In late October, Earthjustice and the coalition that filed suit in 2021 against the five federal agencies that operate the four Snake River dams agreed to pause the litigation for 45 days to hash out an agreement. The deal means that lawsuit – against the U.S. Army Corps of Engineers, Bureau of Reclamation, Bonneville Power Administration, Fish and Wildlife Service and the National Marine Fisheries Service – will be put on hold for years.
Earthjustice said in a release that suspending the litigation will give the parties time to develop clean energy to replace the hydropower produced by the Snake River dams while working to restore beleaguered fish runs.
“Investments will be made to further habitat restoration, hatchery improvements, clean energy projects and planning, infrastructure improvements such as removing culverts and improving fish passage facilities, transportation and more,” it said.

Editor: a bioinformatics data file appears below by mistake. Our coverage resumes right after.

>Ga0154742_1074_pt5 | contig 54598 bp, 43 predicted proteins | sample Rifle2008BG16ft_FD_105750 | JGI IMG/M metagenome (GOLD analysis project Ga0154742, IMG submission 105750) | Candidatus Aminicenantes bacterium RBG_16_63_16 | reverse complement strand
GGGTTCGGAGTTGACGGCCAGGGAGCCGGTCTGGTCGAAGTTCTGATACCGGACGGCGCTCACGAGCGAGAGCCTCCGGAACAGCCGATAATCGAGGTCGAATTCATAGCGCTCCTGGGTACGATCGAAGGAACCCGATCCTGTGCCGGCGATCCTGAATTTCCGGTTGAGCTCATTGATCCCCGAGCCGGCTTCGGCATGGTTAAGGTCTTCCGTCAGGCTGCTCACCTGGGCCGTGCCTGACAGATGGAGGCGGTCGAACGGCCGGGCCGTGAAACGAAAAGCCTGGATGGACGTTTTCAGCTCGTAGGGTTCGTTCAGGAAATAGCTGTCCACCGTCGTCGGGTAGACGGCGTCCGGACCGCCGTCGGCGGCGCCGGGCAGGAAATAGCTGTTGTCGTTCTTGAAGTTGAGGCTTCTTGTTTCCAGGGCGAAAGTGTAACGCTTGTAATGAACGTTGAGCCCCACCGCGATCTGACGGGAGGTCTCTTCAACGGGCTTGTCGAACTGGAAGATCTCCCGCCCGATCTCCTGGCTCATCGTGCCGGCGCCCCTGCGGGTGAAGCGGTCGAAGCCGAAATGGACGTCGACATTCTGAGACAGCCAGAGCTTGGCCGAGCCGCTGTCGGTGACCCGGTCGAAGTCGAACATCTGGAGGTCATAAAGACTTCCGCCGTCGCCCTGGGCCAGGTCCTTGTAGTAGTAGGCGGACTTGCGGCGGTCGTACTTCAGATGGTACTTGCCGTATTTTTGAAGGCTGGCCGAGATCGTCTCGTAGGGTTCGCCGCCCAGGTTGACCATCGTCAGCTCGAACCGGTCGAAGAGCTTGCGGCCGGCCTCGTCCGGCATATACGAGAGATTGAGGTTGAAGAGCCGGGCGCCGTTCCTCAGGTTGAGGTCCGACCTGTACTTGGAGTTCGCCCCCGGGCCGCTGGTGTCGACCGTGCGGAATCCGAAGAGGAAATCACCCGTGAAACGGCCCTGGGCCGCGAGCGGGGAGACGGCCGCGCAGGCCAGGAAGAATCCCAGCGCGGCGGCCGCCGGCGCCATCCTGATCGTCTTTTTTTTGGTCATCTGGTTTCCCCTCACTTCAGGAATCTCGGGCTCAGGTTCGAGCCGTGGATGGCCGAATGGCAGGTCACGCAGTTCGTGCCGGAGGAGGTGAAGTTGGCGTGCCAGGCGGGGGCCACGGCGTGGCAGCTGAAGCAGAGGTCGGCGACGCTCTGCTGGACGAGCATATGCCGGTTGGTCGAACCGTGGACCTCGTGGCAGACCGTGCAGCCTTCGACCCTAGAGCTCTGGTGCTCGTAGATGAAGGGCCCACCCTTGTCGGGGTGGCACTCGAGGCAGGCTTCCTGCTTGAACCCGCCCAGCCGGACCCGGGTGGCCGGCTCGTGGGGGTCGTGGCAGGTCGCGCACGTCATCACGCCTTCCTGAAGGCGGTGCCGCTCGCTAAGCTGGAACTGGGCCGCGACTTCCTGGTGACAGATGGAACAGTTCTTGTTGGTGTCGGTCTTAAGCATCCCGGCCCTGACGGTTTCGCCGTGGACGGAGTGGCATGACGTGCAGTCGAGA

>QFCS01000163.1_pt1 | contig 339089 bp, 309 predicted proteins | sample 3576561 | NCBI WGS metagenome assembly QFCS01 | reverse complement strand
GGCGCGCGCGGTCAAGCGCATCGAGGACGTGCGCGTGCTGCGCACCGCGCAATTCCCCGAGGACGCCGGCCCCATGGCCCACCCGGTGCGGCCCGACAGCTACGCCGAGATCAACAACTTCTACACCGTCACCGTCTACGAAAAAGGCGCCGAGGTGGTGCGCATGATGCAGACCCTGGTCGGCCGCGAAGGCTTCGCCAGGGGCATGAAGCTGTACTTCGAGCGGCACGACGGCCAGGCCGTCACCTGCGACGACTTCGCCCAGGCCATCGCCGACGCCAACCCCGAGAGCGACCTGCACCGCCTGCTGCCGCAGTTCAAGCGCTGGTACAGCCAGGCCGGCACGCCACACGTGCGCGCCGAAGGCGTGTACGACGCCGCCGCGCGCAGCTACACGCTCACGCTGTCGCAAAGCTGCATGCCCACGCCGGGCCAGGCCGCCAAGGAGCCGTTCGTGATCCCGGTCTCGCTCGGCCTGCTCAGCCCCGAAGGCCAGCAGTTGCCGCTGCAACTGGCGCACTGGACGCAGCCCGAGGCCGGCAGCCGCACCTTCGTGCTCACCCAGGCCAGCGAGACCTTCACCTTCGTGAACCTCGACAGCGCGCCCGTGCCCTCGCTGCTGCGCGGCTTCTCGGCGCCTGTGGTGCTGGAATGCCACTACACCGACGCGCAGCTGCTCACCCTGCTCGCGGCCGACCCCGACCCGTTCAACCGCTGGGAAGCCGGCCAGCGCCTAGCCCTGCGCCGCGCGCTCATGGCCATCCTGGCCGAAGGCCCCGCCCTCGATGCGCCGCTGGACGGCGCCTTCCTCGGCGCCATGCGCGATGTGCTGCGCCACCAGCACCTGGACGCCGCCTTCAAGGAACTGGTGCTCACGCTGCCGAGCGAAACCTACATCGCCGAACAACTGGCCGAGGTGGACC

Investments of $1 billion
The White House said the deal, when combined with other funding the Biden administration anticipates delivering to the region, will pour more than $1 billion in new federal investments for wild fish restoration into the Columbia River Basin over the next decade.
This includes $300 million from the Bonneville Power Administration to restore native fish runs and their habitats throughout the basin.
The agreement itself specifies it does not represent a “binding” commitment for all of the federal dollars it outlines for the projects but rather the White House’s intention.
“Some parts of the proposed initiative can and should be advanced by the president and federal agencies under existing authorities and appropriations. Other parts will require Congressional support through additional appropriations or legislation, or both,” the agreement said.